“Well if that’s so,” Tian entered the room and handed him one of the mugs. “I’m all ears, chief.”
On the weekend, they drove through the mountain roads to visit Pha Pun Dao. For the first time together.
Phupha told Tian about the national park and showed him the forest outside the car’s windows.
Something in the back of his mind whispered:
‘This is me.’
He pointed at the traditional huts and dusty roads that became all muddy whenever it rained, so unlike the smooth asphalt of Bangkok.
‘This is me.’
He introduced Tian to Khama and other village elders, all of them wearing traditional clothes soaked in the scent of incense and herbs used by the shaman.
‘This is me.’
He laid himself for display, every bit of his extended self in the plain sight, trusting and vulnerable.
And Tian watched it all with eyes filled with awe.
Khama’s wife wrapped a warm scarf around Tian’s neck and he looked like he had just received the most precious gift on Earth. He somehow found the common language with the village men, asking them about the tea plantations or home construction and listening to every single word they said. When it was time for dinner, the traditional dishes were piled in front of them on a dozen plates and Tian tried to taste each one, kept asking, kept smiling with disarming sincerity.
Phupha made sure that he ate only those that weren’t too spicy for him, but sometimes it was hard to concentrate when he saw this brilliant man right in front of him acting so comfortable as if the place was as familiar to him as Bangkok was.
Tian fit in Pha Pun Dao like a missing piece of the puzzle, making Phupha feel like finally everything was right. Places where Tian stumbled or stopped were catalogued, fleeting traces of presence collected and remembered so that in the weeks to come when he missed that warm smile, Phupha could recall what it was like when Tian walked those paths with him.
In the late afternoon, Phupha took Tian to the waterfall.
“The villagers use this place to do the laundry, but in summer it's quite a popular swimming spot. The water is constantly cold, so it's a great remedy during the hot days,” Phupha explained as he stomped on the damp stones.
Tian didn't answer him nor did he hum in acknowledgement, so Phupha looked back only to find the man wearing only one shoe, the other one thrown at the ground.
“What are you doing?” he asked with a frown while Tian took off the second shoe.
“I don't know.”
There was something manic in the way Tian smiled as he ran barefoot right in front of Phupha.
“What... Tian!” the ranger tried to catch him by the arm, but he missed, fingertips only grazing the warm skin.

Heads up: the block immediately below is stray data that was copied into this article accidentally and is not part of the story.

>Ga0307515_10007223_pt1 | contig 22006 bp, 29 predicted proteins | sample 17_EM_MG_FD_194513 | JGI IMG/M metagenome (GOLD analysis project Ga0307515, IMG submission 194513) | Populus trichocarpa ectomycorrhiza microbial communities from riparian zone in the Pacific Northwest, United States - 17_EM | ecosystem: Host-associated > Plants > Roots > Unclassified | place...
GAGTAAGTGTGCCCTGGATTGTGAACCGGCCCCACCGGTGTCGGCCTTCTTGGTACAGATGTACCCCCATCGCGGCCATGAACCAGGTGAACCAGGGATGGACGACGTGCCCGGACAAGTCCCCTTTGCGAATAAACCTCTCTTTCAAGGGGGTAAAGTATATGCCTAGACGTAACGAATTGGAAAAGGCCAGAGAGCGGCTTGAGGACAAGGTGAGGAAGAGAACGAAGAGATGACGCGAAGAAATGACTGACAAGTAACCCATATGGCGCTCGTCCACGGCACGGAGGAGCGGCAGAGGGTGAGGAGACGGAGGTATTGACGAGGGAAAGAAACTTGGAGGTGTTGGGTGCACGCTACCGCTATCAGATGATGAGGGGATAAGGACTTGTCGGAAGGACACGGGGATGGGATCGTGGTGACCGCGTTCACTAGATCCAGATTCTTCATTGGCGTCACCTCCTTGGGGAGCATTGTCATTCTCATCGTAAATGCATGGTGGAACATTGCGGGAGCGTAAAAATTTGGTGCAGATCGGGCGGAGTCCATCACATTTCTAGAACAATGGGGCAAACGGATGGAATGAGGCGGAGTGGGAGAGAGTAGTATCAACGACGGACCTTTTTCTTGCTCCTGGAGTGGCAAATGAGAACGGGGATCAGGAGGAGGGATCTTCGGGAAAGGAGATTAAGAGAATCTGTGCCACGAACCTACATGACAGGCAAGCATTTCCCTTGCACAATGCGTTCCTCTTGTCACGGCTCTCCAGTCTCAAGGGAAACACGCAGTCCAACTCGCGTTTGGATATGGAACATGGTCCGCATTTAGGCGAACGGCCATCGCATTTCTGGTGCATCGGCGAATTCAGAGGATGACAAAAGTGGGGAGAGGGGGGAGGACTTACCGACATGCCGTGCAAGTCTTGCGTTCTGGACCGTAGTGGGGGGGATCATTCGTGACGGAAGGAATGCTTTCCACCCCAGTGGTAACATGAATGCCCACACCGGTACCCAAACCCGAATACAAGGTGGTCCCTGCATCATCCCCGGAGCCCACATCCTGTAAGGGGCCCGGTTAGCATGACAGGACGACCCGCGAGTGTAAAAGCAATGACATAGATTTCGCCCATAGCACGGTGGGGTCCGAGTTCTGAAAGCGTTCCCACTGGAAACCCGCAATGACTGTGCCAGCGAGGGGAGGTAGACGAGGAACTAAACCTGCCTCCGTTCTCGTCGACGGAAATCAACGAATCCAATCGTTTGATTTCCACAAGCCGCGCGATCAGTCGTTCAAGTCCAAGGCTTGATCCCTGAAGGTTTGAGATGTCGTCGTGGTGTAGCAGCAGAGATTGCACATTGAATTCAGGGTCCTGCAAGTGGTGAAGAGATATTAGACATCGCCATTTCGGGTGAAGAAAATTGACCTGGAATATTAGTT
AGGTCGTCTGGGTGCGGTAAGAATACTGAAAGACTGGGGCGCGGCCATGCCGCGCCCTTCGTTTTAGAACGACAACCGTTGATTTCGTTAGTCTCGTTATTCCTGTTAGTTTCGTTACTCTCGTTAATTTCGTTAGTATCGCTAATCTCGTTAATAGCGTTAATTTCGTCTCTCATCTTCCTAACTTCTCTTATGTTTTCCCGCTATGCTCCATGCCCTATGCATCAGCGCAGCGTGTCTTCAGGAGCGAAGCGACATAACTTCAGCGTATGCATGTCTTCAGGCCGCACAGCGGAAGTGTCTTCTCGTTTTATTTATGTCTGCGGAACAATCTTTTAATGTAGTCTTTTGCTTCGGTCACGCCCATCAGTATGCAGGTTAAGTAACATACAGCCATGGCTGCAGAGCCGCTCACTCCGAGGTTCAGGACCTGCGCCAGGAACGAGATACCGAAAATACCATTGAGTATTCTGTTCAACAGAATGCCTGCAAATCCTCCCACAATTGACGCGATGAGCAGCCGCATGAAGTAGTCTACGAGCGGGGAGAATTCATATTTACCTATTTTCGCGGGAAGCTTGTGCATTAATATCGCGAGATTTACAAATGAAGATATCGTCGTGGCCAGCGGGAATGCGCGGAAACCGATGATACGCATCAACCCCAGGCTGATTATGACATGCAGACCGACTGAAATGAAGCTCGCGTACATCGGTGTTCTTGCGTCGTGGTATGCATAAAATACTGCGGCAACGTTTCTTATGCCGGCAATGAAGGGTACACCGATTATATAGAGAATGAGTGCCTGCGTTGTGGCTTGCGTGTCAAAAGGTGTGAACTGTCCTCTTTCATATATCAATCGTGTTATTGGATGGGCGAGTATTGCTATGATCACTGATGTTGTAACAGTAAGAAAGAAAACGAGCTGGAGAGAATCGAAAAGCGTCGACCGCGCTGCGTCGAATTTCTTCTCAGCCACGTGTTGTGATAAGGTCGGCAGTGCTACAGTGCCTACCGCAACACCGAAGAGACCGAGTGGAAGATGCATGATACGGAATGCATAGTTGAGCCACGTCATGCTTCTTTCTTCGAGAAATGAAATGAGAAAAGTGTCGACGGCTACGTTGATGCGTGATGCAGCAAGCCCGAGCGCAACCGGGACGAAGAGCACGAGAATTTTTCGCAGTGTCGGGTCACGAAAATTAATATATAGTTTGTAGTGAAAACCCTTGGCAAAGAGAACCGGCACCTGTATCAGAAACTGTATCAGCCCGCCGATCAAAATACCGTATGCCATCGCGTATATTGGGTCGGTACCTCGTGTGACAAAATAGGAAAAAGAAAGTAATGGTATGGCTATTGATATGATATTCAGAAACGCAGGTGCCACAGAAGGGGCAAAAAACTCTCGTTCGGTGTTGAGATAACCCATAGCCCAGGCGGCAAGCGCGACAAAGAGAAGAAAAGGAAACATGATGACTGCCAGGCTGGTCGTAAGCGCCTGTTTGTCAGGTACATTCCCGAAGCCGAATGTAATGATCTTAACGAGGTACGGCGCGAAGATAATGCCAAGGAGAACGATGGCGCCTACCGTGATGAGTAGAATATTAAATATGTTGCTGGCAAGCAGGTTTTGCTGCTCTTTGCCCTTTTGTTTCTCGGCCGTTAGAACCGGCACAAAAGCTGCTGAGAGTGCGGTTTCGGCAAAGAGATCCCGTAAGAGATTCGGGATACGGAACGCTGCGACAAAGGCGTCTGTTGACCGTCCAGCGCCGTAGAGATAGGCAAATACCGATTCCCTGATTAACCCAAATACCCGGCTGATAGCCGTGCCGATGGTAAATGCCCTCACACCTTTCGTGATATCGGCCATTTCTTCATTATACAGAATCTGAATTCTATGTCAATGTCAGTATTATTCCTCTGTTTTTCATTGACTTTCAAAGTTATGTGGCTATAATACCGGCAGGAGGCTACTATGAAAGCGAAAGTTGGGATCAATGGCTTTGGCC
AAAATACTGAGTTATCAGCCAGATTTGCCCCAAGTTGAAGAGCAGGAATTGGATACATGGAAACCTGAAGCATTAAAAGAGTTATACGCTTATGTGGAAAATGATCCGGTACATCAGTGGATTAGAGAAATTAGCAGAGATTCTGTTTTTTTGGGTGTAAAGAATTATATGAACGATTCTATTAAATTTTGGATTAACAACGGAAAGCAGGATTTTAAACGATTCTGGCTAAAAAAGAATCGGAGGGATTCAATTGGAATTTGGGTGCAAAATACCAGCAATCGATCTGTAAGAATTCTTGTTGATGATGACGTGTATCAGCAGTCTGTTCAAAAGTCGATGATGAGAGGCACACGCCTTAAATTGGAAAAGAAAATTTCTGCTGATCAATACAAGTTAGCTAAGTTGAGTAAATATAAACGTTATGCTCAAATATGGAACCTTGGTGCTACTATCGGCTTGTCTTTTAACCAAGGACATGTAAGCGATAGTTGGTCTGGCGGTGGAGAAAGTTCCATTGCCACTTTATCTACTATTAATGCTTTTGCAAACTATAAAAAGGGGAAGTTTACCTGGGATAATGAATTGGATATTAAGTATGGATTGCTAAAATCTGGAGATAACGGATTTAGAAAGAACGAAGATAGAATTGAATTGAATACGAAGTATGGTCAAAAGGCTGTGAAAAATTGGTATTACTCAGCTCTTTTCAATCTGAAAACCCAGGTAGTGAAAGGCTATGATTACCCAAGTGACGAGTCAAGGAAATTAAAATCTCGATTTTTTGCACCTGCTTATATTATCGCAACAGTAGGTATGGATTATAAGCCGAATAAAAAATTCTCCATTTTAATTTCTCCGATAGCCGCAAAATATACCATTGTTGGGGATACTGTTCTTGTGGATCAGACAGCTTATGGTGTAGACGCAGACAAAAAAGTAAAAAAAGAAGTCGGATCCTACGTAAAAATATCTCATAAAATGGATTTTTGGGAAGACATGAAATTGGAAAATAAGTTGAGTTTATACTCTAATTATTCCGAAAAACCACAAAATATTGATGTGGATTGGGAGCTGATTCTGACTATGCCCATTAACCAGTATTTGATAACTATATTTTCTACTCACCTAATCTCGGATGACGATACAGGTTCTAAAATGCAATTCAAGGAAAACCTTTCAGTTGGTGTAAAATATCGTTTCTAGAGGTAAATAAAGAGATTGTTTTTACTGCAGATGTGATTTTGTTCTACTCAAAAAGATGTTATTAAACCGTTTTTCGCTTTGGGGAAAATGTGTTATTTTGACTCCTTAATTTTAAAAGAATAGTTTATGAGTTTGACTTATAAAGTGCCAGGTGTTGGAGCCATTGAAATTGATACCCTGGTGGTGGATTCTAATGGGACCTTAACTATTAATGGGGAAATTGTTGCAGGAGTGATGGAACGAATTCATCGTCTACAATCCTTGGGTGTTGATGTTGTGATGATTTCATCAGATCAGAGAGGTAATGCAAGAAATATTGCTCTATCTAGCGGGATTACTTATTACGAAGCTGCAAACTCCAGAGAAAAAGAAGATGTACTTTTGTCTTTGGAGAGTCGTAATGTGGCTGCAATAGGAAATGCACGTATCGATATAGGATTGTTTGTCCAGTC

“I don't know!” Tian only laughed and ran farther away towards the water, he took off the shirt and jumped into the depths with a scream on his lips and no fear in his heart.
He re-emerged on the surface only seconds later, with curses on his lips and wet hairs sticking to his forehead.
“Fuck!” he yelled. “Goddamnit! Holy shit it's freezing!”
And he laughed and laughed and kept swimming and cursing the cold and it seemed like he had no intention of coming back ashore.
And he was lovely and happy and it made Phupha feel like the sun was living under his skin now and he didn't need to fear cold anymore.
So Phupha cursed at Tian and smiled at him all that while he was taking his boots off to join him.
The first thing he heard was the car door slamming. The second thing he heard was raised voices. The third thing he not only heard but also saw was Tian.
A very angry Tian.
One of Phupha’s subordinates was visible over Tian’s shoulder, the poor man visibly uncomfortable and with no idea how to behave.
“Tian? What are you doing here?” Phupha asked while gesturing for the man to go away.
The young ranger didn’t need additional encouragement, he fleeted right away.
“What am I doing here?” Tian fumed, voice raising to the verge of breaking awkwardly. “Oh no, that's my line! What the hell are you doing here?”
Phupha frowned, failing to understand and tilted his head to the side. It seemed to only ma k e Tian more angry.
“SEVENTEEN DAYS,” he yelled. “Over two freakin' weeks since you last graced me with your presence! Four days since the last time you've called me! What the hell do you think you're doing?”
The thin material hanging at the entrance to the room, poorly imitating the doors certainly wasn't enough to muffle Tian's outburst. Phupha glanced nervously in that direction, gulping.
“Tian, will you please calm down…?”
“Oh no, you're not getting to tell me to calm down Phupha! I get it that we can't see each other so often because of your work and my studies. I get it that sometimes you have to leave and I won't even know when exactly you'll come back,” Tian started to walk around the room, gesturing wildly. “But you've said that you're not going to have any out of the base missions this month and yet we don't spend the time together at all! What am I supposed to think when you ignore me like that?” he finished, turning back to face Phupha.